Dough Doctor: Staging ingredients impacts dough

Tom Lehmann
Tom Lehmann

Q: I’ve seen any number of different ways in which the dough ingredients are staged/ added into the mixing bowl. Is there really a difference, or is it a case of just whatever you are taught to use?

A: I think some ingredient staging procedures can actually cause harm to the dough while others may not harm the dough. But they can be more labor intensive, thus detracting from other things we have to do in the shop. Here are some examples:

  1. Adding the water to the mixing bowl followed by the salt and sugar, and then mixing for several minutes to dissolve the salt and sugar. This serves no useful purpose, as the salt and sugar will completely disperse as the mixing commences. It just adds additional time onto the total prep time for your dough.
  2. Adding the compressed yeast to the water in the mixing bowl and then mixing for several minutes to thoroughly suspend the yeast in the water. Again, this serves no useful purpose. It only adds additional time to make dough. The compressed yeast will be thoroughly dispersed throughout the dough if you simply crumble it onto the flour just before you begin mixing.
  3. Adding the salt, sugar and oil to the water in the mixing bowl and then mixing for several minutes also has no useful purpose. In this case again, the salt and sugar will be thoroughly incorporated into the dough without the need to put them into the water. And in this case, as soon as you stop the mixer to add the flour, the oil will immediately separate from the water, float to the top and soak into a portion of the flour rendering it impossible to develop gluten when the dough is mixed.
  4. Adding instant dry yeast (IDY) to the water in the mixing bowl and mixing until the IDY is completely suspended in the water. In addition to adding time to your dough preparation, this can also have an adverse impact upon the functionality of the IDY as it should not be hydrated in water colder or warmer than 95 F. Doing so can result in a release of glutathione from the yeast. Glutathione is an amino acid present in all yeast, but it can be washed out of dry yeast by hydrating it at the wrong temperature. Because glutathione is also a reducing agent much like L-cysteine (think dead yeast), it can cause an unexpected softening or weakening of the dough, especially if it will be held in the cooler for several days. If you must pre-hydrate IDY, do it in a small quantity of water at 95 F, stir well to suspend, then allow to hydrate for five minutes before adding it to the dough, either in the water or into the dry flour.
  5. Adding active dry yeast (ADY) to the water in the mixing bowl along with the salt, sugar and possibly the oil, then mixing at low speed to suspend the yeast. This is not a recommended practice for a couple of reasons. First, the water temperature in which the ADY is hydrated should be between 100 and 105 F. If the water is colder than this there is a probability that some glutathione will be leached out from the dry yeast cells, resulting in less than optimal yeast activity, plus an added bonus of a potentially softer, more extensible dough than planned. Since you may see the softer dough condition while the dough is still in the mixer, you might reduce the absorption of following doughs to correct this (erroneously thinking that the dough absorption was too high). You might also add a little additional flour to the dough to help dry it up. In both cases, you will only compound your dough problems, as your dough may still not perform well over several days in the cooler despite your “corrective” action. In the event that the water temperature in the mixing bowl was adjusted to the recommended ADY rehydration temperature of 100 to 105 F, your resulting finished dough temperature will probably be much higher than desired, resulting in a rapidly fermenting dough that is difficult to manage in the cooler. This can lead to a reduction in the yeast level to a point where the dough can now be managed without it “blowing”, but the yeast level is now so low that finished pizza crusts may not have the desired raised edge (or, in some cases, there might not be sufficient yeast to raise the center of the pizza, resulting in a collapsed center or an extremely soggy center).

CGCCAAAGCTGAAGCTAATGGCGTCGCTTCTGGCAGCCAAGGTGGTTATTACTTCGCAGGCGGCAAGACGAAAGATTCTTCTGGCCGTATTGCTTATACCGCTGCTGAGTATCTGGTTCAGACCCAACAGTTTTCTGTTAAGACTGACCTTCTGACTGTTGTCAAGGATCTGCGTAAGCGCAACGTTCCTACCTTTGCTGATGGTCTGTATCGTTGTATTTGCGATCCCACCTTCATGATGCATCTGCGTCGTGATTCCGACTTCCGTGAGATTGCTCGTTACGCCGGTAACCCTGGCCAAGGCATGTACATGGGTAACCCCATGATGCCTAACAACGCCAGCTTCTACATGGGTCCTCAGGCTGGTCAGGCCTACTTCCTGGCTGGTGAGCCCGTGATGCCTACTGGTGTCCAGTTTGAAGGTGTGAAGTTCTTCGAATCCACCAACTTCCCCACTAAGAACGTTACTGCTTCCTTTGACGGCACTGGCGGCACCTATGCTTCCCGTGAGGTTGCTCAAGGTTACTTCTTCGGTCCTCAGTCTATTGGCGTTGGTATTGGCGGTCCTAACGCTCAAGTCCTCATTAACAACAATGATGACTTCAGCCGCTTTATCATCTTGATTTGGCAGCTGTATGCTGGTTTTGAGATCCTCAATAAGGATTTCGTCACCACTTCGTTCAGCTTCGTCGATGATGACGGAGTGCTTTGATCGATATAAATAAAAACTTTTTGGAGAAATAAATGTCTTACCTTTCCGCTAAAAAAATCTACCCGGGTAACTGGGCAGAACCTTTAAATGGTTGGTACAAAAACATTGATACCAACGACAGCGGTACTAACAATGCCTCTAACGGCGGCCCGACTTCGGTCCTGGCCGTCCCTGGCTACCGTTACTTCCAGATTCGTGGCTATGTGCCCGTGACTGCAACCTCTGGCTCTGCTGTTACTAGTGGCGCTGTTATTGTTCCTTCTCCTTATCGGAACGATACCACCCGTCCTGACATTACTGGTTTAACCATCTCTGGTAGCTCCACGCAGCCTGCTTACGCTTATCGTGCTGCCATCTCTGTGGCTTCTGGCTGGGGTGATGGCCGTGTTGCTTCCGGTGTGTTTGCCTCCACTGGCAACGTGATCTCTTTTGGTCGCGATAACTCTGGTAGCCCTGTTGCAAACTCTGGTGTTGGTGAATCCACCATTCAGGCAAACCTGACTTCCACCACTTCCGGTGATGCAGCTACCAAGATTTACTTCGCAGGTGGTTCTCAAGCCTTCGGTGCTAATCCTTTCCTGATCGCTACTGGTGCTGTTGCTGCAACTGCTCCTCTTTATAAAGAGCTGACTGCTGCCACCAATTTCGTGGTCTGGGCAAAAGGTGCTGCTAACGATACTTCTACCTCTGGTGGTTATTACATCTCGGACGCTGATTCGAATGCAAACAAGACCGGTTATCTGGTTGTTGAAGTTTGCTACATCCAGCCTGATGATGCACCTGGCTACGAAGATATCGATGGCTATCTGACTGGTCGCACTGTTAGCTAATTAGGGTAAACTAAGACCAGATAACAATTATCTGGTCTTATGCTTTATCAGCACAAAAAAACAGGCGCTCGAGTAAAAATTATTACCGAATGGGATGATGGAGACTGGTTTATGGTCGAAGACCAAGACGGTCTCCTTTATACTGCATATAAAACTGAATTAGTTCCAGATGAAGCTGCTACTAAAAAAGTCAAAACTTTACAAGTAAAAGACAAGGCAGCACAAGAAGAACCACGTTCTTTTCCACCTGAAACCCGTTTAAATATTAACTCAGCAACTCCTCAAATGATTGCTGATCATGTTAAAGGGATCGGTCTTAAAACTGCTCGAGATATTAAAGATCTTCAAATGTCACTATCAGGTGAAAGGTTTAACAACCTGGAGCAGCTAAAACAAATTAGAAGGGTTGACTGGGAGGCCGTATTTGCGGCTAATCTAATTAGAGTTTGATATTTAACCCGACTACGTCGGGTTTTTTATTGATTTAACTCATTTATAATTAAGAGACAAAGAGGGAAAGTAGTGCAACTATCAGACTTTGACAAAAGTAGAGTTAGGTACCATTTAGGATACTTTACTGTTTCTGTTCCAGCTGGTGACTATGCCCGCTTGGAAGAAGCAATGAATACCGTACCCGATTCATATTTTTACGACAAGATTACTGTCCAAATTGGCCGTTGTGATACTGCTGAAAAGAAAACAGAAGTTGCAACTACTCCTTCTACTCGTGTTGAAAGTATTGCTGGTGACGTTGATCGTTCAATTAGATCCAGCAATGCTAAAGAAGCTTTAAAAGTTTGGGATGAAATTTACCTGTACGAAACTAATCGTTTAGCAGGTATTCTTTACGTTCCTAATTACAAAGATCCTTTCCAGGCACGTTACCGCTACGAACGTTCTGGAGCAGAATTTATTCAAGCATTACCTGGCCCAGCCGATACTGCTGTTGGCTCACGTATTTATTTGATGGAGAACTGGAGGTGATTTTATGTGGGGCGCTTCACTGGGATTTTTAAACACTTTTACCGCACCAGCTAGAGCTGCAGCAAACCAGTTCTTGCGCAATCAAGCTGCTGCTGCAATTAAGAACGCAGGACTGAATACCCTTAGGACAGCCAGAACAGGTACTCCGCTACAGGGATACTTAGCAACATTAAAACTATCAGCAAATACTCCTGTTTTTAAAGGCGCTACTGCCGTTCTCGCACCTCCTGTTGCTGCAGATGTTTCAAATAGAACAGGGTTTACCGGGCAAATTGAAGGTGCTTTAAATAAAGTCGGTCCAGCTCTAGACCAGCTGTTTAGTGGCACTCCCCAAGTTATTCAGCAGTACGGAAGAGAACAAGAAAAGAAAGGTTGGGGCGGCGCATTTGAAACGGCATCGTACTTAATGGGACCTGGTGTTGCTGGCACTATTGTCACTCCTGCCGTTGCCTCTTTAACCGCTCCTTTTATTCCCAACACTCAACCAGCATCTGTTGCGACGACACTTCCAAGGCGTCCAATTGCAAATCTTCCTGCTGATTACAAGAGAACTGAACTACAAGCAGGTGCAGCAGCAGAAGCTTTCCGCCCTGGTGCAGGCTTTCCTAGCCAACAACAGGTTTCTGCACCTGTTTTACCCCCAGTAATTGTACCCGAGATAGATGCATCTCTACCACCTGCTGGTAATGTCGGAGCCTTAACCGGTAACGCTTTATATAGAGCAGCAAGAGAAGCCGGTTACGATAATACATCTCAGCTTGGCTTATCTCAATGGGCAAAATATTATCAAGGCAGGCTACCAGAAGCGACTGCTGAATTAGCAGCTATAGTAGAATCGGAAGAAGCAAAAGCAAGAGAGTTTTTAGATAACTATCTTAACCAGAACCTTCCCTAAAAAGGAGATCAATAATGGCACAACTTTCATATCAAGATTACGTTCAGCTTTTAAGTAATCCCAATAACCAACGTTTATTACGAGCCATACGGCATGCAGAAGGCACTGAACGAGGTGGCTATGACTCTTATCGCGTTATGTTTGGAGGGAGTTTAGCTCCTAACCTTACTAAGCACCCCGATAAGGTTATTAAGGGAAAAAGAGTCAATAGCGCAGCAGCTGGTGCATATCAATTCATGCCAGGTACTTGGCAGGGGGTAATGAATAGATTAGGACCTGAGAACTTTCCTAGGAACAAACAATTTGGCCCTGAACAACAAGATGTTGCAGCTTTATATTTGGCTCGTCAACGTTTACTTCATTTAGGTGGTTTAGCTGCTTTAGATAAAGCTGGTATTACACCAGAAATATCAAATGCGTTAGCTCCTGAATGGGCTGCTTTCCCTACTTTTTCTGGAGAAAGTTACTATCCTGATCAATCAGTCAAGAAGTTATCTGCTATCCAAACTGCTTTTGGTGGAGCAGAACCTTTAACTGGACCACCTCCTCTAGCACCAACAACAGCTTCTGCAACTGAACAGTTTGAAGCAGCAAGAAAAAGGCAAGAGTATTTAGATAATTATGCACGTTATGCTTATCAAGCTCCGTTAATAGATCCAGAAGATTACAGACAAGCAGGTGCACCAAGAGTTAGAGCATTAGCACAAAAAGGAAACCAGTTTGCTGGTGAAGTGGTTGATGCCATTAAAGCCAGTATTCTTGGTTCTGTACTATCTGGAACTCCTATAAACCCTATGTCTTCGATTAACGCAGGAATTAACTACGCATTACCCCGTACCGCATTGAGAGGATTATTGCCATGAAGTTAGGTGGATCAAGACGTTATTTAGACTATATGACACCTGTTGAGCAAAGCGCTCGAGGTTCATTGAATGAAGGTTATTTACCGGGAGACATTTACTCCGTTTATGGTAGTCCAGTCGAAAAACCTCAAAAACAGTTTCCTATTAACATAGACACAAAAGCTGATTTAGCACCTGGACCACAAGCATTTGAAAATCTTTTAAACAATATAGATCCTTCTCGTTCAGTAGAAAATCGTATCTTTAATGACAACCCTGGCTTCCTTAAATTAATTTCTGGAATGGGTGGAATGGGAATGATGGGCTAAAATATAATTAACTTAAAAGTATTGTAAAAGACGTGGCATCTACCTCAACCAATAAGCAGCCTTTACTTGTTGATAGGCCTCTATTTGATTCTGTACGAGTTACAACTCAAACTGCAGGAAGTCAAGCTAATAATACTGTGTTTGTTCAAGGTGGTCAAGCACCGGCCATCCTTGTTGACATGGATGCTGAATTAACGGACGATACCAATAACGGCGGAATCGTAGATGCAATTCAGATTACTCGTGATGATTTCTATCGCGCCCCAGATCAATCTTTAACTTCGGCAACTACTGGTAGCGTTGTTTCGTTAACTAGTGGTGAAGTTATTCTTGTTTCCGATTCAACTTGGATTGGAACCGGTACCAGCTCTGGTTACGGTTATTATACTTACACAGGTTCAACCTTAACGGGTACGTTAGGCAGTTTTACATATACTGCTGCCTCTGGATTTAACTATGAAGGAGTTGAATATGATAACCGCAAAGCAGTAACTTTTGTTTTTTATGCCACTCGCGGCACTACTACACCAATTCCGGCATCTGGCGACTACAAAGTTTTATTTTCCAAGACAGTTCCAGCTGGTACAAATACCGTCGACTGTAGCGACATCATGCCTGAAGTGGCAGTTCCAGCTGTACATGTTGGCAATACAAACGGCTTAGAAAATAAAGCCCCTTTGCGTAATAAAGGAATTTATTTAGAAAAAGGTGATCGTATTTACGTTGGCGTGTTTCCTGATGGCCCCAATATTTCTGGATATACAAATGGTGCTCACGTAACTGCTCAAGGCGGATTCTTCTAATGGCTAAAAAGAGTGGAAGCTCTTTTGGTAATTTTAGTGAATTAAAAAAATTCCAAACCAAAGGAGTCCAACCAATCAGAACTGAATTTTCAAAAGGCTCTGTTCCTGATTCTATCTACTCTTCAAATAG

6. The weather influences the amount of water (absorption) added to the dough. This is a totally false observation, but we still see it, so what is really happening is that when the oil is added to the water (a common procedure) the oil separates from the water as soon as the mixer is stopped, allowing for the flour addition. Now we get a situation where a portion of the flour absorbs the oil and not the water. That portion of the flour will not create gluten as the dough is mixed, thus creating a dough that may appear to be softer than normal, leading to the addition of more flour to the mixing bowl to correct the condition (when in fact, the amount of flour was just fine). The best way to eliminate this problem is to use what we refer to as the delayed oil addition mixing method. By this mixing method, the oil is not added to the dough until it has had a chance to mix for about two minutes with the water. This allows the flour to more fully hydrate before the oil is added, thus significantly reducing the problems resulting from the oil soaking into the flour. Once you begin using this mixing method you may find the weather really doesn’t have the impact upon the dough absorption that you once thought it had.

As you can see, the way the ingredients are staged, or added into the mixing bowl, really can have an impact upon the finished dough/crust quality.

Tom Lehmann is a director at the American Institute of Baking in Manhattan, Kansas.

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